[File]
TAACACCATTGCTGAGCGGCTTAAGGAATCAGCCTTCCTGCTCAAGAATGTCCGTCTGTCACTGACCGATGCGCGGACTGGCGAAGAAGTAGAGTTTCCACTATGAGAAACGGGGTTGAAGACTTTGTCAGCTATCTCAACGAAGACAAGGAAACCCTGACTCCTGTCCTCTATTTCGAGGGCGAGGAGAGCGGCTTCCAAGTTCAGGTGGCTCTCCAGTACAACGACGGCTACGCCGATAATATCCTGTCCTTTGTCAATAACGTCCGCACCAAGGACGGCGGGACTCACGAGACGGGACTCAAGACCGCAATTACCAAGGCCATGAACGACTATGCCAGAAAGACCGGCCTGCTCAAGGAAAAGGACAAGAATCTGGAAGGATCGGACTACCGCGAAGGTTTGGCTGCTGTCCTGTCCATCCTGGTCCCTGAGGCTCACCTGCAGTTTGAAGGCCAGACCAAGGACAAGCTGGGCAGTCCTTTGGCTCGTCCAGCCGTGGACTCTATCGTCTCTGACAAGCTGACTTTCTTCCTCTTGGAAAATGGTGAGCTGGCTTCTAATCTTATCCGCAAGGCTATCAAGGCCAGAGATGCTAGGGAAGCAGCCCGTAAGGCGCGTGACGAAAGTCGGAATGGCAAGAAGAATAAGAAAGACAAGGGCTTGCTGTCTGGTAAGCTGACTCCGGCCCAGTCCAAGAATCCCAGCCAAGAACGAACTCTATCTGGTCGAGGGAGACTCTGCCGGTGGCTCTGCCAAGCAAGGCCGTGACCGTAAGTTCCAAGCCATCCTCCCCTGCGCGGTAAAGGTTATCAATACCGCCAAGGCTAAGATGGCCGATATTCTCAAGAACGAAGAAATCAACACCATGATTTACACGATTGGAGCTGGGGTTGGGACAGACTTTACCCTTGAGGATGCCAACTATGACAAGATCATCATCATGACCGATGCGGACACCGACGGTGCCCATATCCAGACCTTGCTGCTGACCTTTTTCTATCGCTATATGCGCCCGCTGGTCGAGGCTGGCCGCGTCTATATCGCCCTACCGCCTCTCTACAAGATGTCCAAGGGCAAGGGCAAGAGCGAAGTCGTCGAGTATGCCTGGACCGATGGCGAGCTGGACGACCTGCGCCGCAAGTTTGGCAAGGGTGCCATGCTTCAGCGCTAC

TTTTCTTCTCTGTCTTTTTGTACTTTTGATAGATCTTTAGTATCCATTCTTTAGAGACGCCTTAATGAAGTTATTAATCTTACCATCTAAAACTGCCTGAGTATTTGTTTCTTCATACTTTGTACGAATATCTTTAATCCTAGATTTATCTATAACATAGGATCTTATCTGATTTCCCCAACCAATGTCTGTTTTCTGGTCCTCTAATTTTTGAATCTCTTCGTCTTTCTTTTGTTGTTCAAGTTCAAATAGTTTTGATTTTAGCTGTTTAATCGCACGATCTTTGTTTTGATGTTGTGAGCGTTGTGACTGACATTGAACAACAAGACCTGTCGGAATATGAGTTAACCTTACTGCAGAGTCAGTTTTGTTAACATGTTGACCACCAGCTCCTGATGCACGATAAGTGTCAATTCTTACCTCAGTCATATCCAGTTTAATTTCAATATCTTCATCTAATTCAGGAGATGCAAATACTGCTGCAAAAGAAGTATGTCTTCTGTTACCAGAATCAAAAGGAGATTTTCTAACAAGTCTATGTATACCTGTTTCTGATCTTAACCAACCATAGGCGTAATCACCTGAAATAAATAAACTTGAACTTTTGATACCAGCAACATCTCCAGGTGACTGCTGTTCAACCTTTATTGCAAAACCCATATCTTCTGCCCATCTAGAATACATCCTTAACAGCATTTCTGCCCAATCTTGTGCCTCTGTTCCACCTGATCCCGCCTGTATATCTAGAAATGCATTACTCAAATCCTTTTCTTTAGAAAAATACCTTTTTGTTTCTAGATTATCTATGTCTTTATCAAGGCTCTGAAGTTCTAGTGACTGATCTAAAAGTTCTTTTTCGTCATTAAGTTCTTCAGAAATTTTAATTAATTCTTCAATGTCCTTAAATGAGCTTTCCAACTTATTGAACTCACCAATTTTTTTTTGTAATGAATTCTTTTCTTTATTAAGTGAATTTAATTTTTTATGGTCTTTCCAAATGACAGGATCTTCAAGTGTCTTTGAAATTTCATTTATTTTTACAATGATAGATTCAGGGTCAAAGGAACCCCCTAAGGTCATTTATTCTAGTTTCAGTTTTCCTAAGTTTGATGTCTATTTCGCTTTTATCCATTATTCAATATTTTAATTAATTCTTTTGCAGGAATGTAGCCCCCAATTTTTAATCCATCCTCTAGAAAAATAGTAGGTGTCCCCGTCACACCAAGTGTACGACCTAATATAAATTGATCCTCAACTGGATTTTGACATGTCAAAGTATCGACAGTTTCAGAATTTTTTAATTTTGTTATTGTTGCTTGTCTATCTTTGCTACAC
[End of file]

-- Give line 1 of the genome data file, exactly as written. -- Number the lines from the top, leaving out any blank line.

TAACACCATTGCTGAGCGGCTTAAGGAATCAGCCTTCCTGCTCAAGAATGTCCGTCTGTCACTGACCGATGCGCGGACTGGCGAAGAAGTAGAGTTTCCACTATGAGAAACGGGGTTGAAGACTTTGTCAGCTATCTCAACGAAGACAAGGAAACCCTGACTCCTGTCCTCTATTTCGAGGGCGAGGAGAGCGGCTTCCAAGTTCAGGTGGCTCTCCAGTACAACGACGGCTACGCCGATAATATCCTGTCCTTTGTCAATAACGTCCGCACCAAGGACGGCGGGACTCACGAGACGGGACTCAAGACCGCAATTACCAAGGCCATGAACGACTATGCCAGAAAGACCGGCCTGCTCAAGGAAAAGGACAAGAATCTGGAAGGATCGGACTACCGCGAAGGTTTGGCTGCTGTCCTGTCCATCCTGGTCCCTGAGGCTCACCTGCAGTTTGAAGGCCAGACCAAGGACAAGCTGGGCAGTCCTTTGGCTCGTCCAGCCGTGGACTCTATCGTCTCTGACAAGCTGACTTTCTTCCTCTTGGAAAATGGTGAGCTGGCTTCTAATCTTATCCGCAAGGCTATCAAGGCCAGAGATGCTAGGGAAGCAGCCCGTAAGGCGCGTGACGAAAGTCGGAATGGCAAGAAGAATAAGAAAGACAAGGGCTTGCTGTCTGGTAAGCTGACTCCGGCCCAGTCCAAGAATCCCAGCCAAGAACGAACTCTATCTGGTCGAGGGAGACTCTGCCGGTGGCTCTGCCAAGCAAGGCCGTGACCGTAAGTTCCAAGCCATCCTCCCCTGCGCGGTAAAGGTTATCAATACCGCCAAGGCTAAGATGGCCGATATTCTCAAGAACGAAGAAATCAACACCATGATTTACACGATTGGAGCTGGGGTTGGGACAGACTTTACCCTTGAGGATGCCAACTATGACAAGATCATCATCATGACCGATGCGGACACCGACGGTGCCCATATCCAGACCTTGCTGCTGACCTTTTTCTATCGCTATATGCGCCCGCTGGTCGAGGCTGGCCGCGTCTATATCGCCCTACCGCCTCTCTACAAGATGTCCAAGGGCAAGGGCAAGAGCGAAGTCGTCGAGTATGCCTGGACCGATGGCGAGCTGGACGACCTGCGCCGCAAGTTTGGCAAGGGTGCCATGCTTCAGCGCTAC